LeetCode 1185 Day of the Week in Java

In this post we will attempt to solve the LeetCode 1185 Day of the Week problem.

Given a date, return the corresponding day of the week for that date.

The input is given as three integers representing the day, month and year respectively.

Return the answer as one of the following values {"Sunday", "Monday", "Tuesday", "Wednesday", "Thursday", "Friday", "Saturday"}.

In a nutshell we are given a date in day, month, and year and we need to return a string that contains the name of the day. The problem is very easy to understand.

When I read it, I figured that the standard approach of using the date and time classes and functions provided by different programming languages was going to have poor performance. Let’s see what we find out after we complete a first pass of the function of interest and have the runtime statistics.

We will solve the problem using the Java programming language and the VSCode IDE on a Windows platform. You should consider using the online IDE provided by LeetCode. I will only use it to test the function of interest.

In addition to solving the problem, we will need a simple test scaffold to collect the input data, create and populate variables as needed, call the function of interest and display the output. This code IS NOT PART OF THE SOLUTION!

    public String dayOfTheWeek(int day, int month, int year) {
        
    }

The prototype for the function of interest matches the description of the problem. Please make sure that you read the current description from the LeetCode website before proceeding with a solution. Requirements may be adjusted with time.

6, 12, 2021
main <<< day: 6 month: 12 year: 2021
main <<< output ==>Monday<==


31, 8, 2019
main <<< day: 31 month: 8 year: 2019
main <<< output ==>Saturday<==
main <<< output ==>Saturday<==


18, 7, 1999
main <<< day: 18 month: 7 year: 1999
main <<< output ==>Sunday<==
main <<< output ==>Sunday<==


15, 8, 1993
main <<< day: 15 month: 8 year: 1993
main <<< output ==>Sunday<==
main <<< output ==>Sunday<==

The first line in each test contains the date expressed in day, month and year. Our test code displays the values after it has read and parsed the input line and has assigned the values to int variables. This is done to make sure all is well so far. Then the function of interest is called and the returned value is displayed. The great thing with this problem is that we can check the result with most online calendars.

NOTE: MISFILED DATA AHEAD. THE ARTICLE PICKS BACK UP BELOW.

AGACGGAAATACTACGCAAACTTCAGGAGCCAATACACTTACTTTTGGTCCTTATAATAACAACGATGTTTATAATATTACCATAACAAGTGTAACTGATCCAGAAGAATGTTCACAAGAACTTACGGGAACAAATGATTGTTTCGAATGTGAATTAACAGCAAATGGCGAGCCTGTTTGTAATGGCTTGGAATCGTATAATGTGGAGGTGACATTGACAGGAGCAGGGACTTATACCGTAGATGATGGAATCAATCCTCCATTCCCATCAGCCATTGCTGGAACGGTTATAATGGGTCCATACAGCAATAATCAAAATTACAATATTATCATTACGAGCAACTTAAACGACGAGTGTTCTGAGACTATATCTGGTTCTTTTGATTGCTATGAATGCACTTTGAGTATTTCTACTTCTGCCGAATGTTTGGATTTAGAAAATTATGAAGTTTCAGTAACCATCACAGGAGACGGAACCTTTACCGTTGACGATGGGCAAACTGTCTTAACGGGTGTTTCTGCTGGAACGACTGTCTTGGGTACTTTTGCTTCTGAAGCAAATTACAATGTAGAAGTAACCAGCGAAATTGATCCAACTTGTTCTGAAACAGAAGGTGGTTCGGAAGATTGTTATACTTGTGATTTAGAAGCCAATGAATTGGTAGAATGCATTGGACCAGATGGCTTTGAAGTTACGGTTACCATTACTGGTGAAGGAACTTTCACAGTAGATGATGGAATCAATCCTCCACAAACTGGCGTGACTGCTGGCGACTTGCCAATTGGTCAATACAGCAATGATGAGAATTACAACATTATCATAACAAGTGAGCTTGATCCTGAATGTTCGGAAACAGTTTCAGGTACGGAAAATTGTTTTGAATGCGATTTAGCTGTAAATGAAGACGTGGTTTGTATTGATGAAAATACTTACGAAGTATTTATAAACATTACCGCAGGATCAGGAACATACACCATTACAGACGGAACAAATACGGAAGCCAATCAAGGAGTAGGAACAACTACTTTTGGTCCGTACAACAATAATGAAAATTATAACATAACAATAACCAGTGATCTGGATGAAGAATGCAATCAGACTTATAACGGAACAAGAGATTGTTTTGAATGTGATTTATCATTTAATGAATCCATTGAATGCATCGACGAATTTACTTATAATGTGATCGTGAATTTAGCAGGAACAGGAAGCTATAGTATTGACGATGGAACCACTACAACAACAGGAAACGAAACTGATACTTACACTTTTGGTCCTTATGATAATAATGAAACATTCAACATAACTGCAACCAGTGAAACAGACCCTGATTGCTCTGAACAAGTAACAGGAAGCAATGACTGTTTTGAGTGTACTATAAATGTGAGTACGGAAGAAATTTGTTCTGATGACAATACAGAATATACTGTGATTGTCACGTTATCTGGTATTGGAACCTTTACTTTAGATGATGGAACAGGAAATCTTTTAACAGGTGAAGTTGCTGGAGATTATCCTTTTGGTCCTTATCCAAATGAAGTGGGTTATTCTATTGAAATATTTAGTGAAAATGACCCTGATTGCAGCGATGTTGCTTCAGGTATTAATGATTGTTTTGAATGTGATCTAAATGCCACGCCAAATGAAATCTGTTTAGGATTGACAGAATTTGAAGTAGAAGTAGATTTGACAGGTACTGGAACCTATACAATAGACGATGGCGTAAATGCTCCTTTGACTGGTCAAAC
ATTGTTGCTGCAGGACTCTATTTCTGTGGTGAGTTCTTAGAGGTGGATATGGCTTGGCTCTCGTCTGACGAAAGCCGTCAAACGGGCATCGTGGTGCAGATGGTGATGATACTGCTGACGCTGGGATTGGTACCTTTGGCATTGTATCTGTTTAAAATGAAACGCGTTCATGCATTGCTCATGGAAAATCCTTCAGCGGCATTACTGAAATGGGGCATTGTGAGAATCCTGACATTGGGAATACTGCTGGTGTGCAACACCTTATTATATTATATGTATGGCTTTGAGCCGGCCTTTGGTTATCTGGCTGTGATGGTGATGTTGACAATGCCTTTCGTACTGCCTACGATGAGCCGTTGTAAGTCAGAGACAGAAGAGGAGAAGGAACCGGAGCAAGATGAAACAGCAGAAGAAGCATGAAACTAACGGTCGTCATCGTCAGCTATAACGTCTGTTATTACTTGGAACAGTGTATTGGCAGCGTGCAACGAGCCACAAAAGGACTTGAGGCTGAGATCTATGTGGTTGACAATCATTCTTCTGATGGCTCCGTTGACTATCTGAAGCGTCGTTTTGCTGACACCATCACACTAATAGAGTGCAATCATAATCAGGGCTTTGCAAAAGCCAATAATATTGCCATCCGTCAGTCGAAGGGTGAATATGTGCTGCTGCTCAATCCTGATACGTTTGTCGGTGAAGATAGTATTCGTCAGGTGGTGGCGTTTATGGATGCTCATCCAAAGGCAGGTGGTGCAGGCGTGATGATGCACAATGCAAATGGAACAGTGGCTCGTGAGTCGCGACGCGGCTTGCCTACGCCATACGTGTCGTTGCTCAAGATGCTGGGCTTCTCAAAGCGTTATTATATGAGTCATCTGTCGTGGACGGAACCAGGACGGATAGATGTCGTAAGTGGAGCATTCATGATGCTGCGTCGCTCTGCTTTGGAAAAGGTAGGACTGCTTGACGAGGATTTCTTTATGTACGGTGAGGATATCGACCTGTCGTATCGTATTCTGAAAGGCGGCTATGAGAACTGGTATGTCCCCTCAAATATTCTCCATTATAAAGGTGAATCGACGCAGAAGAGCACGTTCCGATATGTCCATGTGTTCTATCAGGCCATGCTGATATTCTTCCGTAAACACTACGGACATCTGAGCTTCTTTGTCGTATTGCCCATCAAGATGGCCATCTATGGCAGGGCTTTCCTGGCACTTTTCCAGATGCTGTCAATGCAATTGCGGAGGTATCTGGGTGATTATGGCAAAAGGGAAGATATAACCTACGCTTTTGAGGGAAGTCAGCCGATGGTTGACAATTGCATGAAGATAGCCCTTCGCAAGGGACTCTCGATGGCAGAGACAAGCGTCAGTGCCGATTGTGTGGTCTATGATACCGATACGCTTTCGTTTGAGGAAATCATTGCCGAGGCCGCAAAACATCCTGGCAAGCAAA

/**
     * Test scaffold
     * @throws IOException
     */
    public static void main(String[] args) throws IOException {
        
        // **** open buffered reader ****
        BufferedReader br = new BufferedReader(new InputStreamReader(System.in));

        // **** read day, month and year ****
        int[] arr = Arrays.stream(br.readLine().trim().split(", "))
                            .mapToInt(Integer::parseInt)
                            .toArray();

        // **** for ease of use ****
        int day     = arr[0];
        int month   = arr[1];
        int year    = arr[2];

        // **** close buffered reader ****
        br.close();

        // ???? ????
        System.out.println("main <<< day: " + day + " month: " + month + " year: " + year);

        // **** call function of interest and return output ****
        System.out.println("main <<< output ==>" + dayOfTheWeek0(day, month, year) + "<==");

        // **** call function of interest and return output ****
        System.out.println("main <<< output ==>" + dayOfTheWeek(day, month, year) + "<==");
    }

Our test scaffold reads the input line into an array of int[]. For ease of use the values are assigned to variables. We could just have called the function of interest with the contents of the array directly.

Two versions of the function of interest are called and their respective values are displayed.

    /**
     * Given a date, return the corresponding day of the week for that date.
     * 
     * Runtime: 28 ms, faster than 5.17% of Java online submissions for Day of the Week.
     * Memory Usage: 38.7 MB, less than 14.14% of Java online submissions for Day of the Week.
     * 
     * 43 / 43 test cases passed.
     * Status: Accepted
     * Runtime: 28 ms
     * Memory Usage: 38.7 MB
     */
    static public String dayOfTheWeek0(int day, int month, int year) {
        
        // **** formatter, format date, day of week, and get display name ****